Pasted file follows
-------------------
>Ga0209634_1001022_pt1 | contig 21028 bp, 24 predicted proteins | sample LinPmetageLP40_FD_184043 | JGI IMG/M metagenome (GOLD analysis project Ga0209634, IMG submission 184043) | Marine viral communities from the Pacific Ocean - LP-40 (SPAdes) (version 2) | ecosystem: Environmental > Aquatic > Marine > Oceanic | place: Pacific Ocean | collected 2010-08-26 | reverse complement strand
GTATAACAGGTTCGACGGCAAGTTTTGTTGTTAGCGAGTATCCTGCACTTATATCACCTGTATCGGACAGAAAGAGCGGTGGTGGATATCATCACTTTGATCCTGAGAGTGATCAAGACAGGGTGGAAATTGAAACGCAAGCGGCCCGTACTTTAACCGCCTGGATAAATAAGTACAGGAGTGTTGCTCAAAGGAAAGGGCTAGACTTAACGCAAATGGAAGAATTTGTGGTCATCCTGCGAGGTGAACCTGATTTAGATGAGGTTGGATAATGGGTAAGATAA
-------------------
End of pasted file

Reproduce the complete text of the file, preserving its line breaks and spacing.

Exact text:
>Ga0209634_1001022_pt1 | contig 21028 bp, 24 predicted proteins | sample LinPmetageLP40_FD_184043 | JGI IMG/M metagenome (GOLD analysis project Ga0209634, IMG submission 184043) | Marine viral communities from the Pacific Ocean - LP-40 (SPAdes) (version 2) | ecosystem: Environmental > Aquatic > Marine > Oceanic | place: Pacific Ocean | collected 2010-08-26 | reverse complement strand
GTATAACAGGTTCGACGGCAAGTTTTGTTGTTAGCGAGTATCCTGCACTTATATCACCTGTATCGGACAGAAAGAGCGGTGGTGGATATCATCACTTTGATCCTGAGAGTGATCAAGACAGGGTGGAAATTGAAACGCAAGCGGCCCGTACTTTAACCGCCTGGATAAATAAGTACAGGAGTGTTGCTCAAAGGAAAGGGCTAGACTTAACGCAAATGGAAGAATTTGTGGTCATCCTGCGAGGTGAACCTGATTTAGATGAGGTTGGATAATGGGTAAGATAA